California Exodus Continues: 700,000 More Left Than Moved in Over 2 Years, US Census Shows
California Exodus Continues: 700,000 More Left Than Moved in Over 2 Years, US Census Shows

By Jamie Joseph

California continues to grapple with the harsh reality of an ongoing migration crisis with its net migration—the difference between people moving in and those moving out—down by nearly 700,000, the most in the country, according to recently released U.S. Census data from April 2020 to July 2022.

According to Chapman Economics Professor Dr. James Doti, who has studied migration trends in California, the net losses began in 2011.

“It’s been more than 10 years, but it’s been gradually increasing,” Doti told Epoch TV’s California Insider.

Doti said people leave California for a multitude of reasons, including high taxes, the tough business environment, and hefty environmental regulations.

Jim Doti, professor of economics and president emeritus of Chapman College in Orange, California. (Hau Nguyen/The Epoch Times)

“Job formation outside of the state is greater,” he said. “[People are] going to areas where they could get a higher paying job, and that’s happening because businesses are leaving the state and that’s a negative.”

Among the tech companies that moved out of the state in 2021 were Uber, Airbnb, Oracle, Yelp, and Tesla.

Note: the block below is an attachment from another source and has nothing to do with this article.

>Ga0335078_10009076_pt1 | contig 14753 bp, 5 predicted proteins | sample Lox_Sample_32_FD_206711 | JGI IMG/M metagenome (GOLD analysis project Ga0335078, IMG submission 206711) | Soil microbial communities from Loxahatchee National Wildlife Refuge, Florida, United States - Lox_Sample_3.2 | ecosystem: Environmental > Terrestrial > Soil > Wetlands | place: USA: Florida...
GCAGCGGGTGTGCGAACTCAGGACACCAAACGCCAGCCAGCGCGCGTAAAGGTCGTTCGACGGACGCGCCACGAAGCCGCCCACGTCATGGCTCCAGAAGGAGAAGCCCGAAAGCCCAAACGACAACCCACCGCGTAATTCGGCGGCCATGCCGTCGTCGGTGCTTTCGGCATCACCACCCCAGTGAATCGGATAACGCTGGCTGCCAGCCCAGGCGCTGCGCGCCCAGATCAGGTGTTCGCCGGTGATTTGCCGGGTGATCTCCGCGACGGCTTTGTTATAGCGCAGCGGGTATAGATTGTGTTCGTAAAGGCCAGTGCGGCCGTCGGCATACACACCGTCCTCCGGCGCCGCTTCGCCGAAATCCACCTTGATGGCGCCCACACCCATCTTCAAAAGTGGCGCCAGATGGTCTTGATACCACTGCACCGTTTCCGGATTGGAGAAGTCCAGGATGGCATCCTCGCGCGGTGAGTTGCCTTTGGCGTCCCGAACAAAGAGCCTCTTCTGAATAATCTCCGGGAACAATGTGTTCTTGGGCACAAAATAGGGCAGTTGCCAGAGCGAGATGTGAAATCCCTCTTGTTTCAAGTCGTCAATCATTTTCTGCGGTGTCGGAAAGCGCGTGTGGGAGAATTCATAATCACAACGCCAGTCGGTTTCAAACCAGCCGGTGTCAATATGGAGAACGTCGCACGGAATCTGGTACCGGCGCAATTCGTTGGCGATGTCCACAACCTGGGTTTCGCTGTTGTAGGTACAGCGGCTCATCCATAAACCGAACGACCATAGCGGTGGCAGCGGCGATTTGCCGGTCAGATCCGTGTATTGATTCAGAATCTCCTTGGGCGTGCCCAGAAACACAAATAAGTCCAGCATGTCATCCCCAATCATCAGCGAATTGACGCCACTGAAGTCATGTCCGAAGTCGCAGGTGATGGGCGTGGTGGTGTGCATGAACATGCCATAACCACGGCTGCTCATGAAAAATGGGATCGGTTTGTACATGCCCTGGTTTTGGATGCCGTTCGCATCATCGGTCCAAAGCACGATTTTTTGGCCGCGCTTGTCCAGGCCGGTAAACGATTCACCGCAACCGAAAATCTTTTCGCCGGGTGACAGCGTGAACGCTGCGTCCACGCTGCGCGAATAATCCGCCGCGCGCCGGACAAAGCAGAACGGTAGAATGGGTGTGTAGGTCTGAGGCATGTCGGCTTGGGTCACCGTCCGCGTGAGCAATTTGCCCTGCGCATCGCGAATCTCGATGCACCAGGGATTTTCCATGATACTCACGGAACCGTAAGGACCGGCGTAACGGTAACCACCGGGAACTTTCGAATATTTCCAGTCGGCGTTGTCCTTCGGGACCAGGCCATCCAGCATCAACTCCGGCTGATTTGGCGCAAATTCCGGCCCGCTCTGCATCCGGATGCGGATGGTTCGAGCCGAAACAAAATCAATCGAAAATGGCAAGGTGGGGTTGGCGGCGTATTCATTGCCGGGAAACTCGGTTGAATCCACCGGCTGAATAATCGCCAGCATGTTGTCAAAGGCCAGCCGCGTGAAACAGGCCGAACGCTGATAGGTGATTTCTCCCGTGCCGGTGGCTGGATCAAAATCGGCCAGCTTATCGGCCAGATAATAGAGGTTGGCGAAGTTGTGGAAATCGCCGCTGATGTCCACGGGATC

The Hoover Institution, a think tank at Stanford, also found that in the first half of 2021, more than 70 companies headquartered in California left, with most relocating to Texas, Tennessee, and Arizona, due mostly to the state’s high property tax and costly labor laws.

Doti additionally said he conducted a statewide business survey for Chapman last year asking business CEOs what their futures looked like in California. Their answers, he said, were grim.

“Interestingly enough, it wasn’t as much on the taxation front as it was on the regulatory front,” he said. “They said business regulation is so extreme, it’s very difficult for us to conduct business in a way that can provide the goods and services we produce at an affordable price.”

With an income tax rate of 13.3 percent, California leads the nation. The state additionally has an 8.84 percent tax rate for businesses.

The data also showed the state’s population, which includes migration in and out as well as deaths and births, was down more than half a million people during the same time period.

However, the data found the two states that experienced the largest population growth were Texas and Florida, which added around 884,000 and 707,000 people, respectively.

In a different study evaluating data between July 2021 to July 2022 by the state’s finance department, California lost about 211,000 people, and more than half—just over 113,000—were from Los Angeles County, the state’s largest.

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